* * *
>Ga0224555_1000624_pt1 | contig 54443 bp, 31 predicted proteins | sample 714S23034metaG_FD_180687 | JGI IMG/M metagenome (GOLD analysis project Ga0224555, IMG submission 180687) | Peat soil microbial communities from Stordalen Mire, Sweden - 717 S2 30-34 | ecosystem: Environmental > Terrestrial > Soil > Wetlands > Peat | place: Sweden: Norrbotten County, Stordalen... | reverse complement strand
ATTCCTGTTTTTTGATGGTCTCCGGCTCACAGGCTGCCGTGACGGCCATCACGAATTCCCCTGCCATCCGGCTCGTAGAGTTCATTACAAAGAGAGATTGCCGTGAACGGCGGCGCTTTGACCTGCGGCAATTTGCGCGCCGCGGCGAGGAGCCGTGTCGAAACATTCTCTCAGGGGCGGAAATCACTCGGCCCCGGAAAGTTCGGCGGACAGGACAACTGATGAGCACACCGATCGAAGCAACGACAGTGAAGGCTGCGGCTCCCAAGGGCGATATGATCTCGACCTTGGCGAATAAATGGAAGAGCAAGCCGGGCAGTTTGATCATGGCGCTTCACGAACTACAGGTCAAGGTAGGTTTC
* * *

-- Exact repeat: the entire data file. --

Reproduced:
>Ga0224555_1000624_pt1 | contig 54443 bp, 31 predicted proteins | sample 714S23034metaG_FD_180687 | JGI IMG/M metagenome (GOLD analysis project Ga0224555, IMG submission 180687) | Peat soil microbial communities from Stordalen Mire, Sweden - 717 S2 30-34 | ecosystem: Environmental > Terrestrial > Soil > Wetlands > Peat | place: Sweden: Norrbotten County, Stordalen... | reverse complement strand
ATTCCTGTTTTTTGATGGTCTCCGGCTCACAGGCTGCCGTGACGGCCATCACGAATTCCCCTGCCATCCGGCTCGTAGAGTTCATTACAAAGAGAGATTGCCGTGAACGGCGGCGCTTTGACCTGCGGCAATTTGCGCGCCGCGGCGAGGAGCCGTGTCGAAACATTCTCTCAGGGGCGGAAATCACTCGGCCCCGGAAAGTTCGGCGGACAGGACAACTGATGAGCACACCGATCGAAGCAACGACAGTGAAGGCTGCGGCTCCCAAGGGCGATATGATCTCGACCTTGGCGAATAAATGGAAGAGCAAGCCGGGCAGTTTGATCATGGCGCTTCACGAACTACAGGTCAAGGTAGGTTTC